Where’s my house?
My default belief is if someone can do the sensible thing, they will – but they invariably don’t. As previously recounted, I took my eye off the ball for a couple of hours and the builders started building the house back to front. A simple mistake, but totally illogical – I’ve never seen a local house with the entrance facing the back fence.
This reminded me of a story – I met an English guy in the Gambia who had purchased land and then given money to his Gambian wife to build a house. When he returned from England some months later they went to the land, only to find it empty. “Where’s the house” he asked, presumably with a slight tremble in his voice. “It’s there” she replied, pointing over to a lovely new house on the next door neighbours plot. They are no longer married. It was of course cheaper for him to buy the land than knock down and rebuild a house. I suggested this may have been the wife’s intention and she’d plotted this with the neighbour.
The house that Sugar built
Along with blood, sweat and tears, add a sack of sugar. Like English builders who drink tea or coffee with 3 or 4 spoons of sugar, Senegalese builders won’t do anything without the sweet stuff (not just builders, the entire nation). It’s cheaper to buy in bulk, and Khady bought a 50kg sack of the stuff before we started. Now in the UK, I can hardly remember ever buying sugar – maybe I’d buy a normal sized packet and it would keep me going a year (I don’t take sugar in hot drinks though). Although I understand how much sugar is consumed, I was still amazed that the 50kg sack was finished within about 4 or 5 weeks. There’s a big problem with tooth decay and diabetes here, but nobody seems to understand the link and tell me I’m crazy when I say something.
A week ago I had a bunch of marble sized melons. Within a week, several were the size of tennis balls. And then they split. After consultation with a local expert (Khady’s little brother), it appeared I’d over watered and they’d grown too fast.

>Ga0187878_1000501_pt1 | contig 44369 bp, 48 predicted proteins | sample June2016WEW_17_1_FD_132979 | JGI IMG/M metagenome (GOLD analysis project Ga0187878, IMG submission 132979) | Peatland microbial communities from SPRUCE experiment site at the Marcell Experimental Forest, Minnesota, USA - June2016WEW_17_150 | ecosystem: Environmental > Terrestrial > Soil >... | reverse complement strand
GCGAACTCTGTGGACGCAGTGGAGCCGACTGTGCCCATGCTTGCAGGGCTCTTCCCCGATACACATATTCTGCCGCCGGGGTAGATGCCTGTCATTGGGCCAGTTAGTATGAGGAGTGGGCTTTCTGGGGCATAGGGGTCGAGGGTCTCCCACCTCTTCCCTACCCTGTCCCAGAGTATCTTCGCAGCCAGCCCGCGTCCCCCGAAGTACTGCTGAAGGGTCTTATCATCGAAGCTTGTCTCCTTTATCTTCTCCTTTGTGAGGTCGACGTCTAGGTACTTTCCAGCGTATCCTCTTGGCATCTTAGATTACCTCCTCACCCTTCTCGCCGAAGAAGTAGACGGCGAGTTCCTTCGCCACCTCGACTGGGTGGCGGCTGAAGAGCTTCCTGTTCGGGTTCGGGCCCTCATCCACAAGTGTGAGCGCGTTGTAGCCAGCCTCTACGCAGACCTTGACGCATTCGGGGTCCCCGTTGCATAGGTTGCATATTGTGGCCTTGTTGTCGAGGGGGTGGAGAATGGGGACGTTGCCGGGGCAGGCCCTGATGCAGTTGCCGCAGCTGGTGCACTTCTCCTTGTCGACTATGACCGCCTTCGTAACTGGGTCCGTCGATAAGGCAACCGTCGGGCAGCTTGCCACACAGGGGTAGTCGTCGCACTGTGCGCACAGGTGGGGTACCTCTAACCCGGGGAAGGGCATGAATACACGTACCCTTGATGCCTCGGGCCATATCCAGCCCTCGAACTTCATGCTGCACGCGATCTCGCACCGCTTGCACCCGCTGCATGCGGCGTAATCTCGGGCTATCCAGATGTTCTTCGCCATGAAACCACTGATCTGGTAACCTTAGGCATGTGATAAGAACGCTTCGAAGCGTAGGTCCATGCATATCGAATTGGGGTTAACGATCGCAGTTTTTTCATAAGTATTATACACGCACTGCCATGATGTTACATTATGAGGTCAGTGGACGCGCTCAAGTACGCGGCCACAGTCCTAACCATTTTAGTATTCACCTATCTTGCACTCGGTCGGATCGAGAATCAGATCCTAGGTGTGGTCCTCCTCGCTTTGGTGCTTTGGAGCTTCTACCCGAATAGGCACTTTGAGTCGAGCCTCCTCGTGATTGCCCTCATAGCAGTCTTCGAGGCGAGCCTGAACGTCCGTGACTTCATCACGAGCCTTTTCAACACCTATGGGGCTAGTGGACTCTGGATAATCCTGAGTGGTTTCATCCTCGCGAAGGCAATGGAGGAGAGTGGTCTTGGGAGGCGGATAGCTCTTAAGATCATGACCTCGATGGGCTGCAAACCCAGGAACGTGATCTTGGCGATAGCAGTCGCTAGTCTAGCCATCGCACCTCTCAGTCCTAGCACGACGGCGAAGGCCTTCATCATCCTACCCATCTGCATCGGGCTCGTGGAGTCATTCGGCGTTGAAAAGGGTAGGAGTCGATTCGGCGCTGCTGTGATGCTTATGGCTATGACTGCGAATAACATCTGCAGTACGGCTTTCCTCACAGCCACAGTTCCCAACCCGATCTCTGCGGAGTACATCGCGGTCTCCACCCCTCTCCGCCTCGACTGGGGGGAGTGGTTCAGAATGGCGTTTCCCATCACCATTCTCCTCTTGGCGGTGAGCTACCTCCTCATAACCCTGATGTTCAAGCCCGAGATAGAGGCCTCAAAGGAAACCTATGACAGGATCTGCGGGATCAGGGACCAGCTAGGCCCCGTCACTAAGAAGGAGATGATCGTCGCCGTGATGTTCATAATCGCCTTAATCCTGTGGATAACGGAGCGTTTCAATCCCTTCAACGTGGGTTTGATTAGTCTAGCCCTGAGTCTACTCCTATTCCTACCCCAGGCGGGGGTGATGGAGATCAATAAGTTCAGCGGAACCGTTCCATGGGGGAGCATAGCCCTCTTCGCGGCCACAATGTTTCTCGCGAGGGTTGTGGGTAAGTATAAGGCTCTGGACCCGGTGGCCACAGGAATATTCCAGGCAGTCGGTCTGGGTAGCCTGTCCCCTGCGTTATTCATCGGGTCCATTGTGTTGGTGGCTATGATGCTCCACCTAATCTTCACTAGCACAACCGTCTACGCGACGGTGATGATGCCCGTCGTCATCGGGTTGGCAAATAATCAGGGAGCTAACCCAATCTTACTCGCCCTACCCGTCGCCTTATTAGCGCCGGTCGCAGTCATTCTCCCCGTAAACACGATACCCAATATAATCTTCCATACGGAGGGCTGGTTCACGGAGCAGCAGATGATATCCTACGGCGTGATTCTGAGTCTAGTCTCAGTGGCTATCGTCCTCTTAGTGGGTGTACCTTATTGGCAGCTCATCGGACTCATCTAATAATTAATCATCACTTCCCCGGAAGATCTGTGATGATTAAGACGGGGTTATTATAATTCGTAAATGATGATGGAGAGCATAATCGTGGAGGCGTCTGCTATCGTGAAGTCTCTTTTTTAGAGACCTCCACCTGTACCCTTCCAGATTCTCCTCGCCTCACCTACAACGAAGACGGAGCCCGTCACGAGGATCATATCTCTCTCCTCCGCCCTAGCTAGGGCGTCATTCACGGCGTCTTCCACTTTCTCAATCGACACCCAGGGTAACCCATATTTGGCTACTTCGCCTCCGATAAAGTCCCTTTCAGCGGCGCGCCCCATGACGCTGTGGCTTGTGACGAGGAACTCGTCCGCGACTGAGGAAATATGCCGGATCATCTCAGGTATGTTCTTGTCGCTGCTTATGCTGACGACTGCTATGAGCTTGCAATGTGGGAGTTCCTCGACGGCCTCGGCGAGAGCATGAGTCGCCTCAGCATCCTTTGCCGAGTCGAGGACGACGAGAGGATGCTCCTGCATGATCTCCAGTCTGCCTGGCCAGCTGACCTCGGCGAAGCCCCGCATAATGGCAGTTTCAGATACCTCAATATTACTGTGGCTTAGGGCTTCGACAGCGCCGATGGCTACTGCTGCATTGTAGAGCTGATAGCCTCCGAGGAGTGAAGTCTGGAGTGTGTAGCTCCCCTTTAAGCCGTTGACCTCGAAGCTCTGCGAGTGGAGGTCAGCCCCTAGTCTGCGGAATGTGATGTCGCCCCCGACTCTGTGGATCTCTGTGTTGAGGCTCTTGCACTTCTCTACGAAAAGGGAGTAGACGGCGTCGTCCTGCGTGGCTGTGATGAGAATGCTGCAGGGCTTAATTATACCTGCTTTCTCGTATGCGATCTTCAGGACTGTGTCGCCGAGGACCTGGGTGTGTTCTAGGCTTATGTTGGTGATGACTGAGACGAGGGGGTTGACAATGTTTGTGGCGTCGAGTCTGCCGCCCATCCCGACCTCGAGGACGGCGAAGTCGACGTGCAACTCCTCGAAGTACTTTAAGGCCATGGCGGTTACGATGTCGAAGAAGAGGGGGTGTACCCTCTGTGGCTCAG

On a positive note, the sun flowers have bloomed. And it’s also cashew nut season (the only nut I like) – we have four cashew nut trees and everywhere I look on my land there are piles of them drying in the sun. Usually at sunset, we roast them on the fire. It’s hellish I tell you – hellish.
Faceba works for us at the Little Baobab and has a peculiar way of speaking English. He’s Gambian and Gambian English is funny anyway – a mix of English that would have spoken in colonial times and, for the younger folk at least, modern rap and r n’b slang.
Anyway, I’ve never heard anyone speak like Faceba, who’s in his early twenties – he precedes most sentences with “if I were to tell you”.
A typical exchange may go:
“Simon, if I were to tell you we need some more netting for the fence, what will you do?”
“Hey Faceba, it’s “boily boily today”.
“If I were to say yes, I would not be lying”.
I take this to mean, yes, it’s hot.
As previously discussed, it is traditional for African men to be circumcised and they are not considered real men until this happens. Many traditions are great. Some are not and I’ve always thought the unnecessary lopping off of bits of the body to be of the latter category. And for anyone who says it’s in the Bible or other holy texts – well so are many other things that are ignored – I’ve never understood how people can cherry pick what they want to believe.
Khady’s cousin, Pabi, with whom we have a business, arrived last week looking distraught. He has a son of the same age as Gulliver. The baby had been circumcised by a proper doctor, but bled profusely and now the wound was infected. A week later, he’s still in hospital and it is touch and go whether he will survive.
My Birthday suit
Khady bought me a new costume suit for my birthday, which in Abene fashion, arrived yesterday (about 6 weeks after said birthday). I’m fond of it, although I can’t see me wearing it back in England – unless my career takes an even odder curve to the left and I become a children’s entertainer, or perhaps play flute whilst leading rats.
Here is a link to a magazine article about drumming in Abene, featuring photos by myself. It was published in the inflight magazine of the Belgian national airlines.
Click on the picture to see the article (and read the rest of the magazine if you’re really keen!)
Gulliver’s a lucky lad, living on a building site and amongst loads of forest and animals. Here he is with our new ducklings and a monkey:
Here’s our house in the Wet season and the dry season:
And finally… hot…and cold…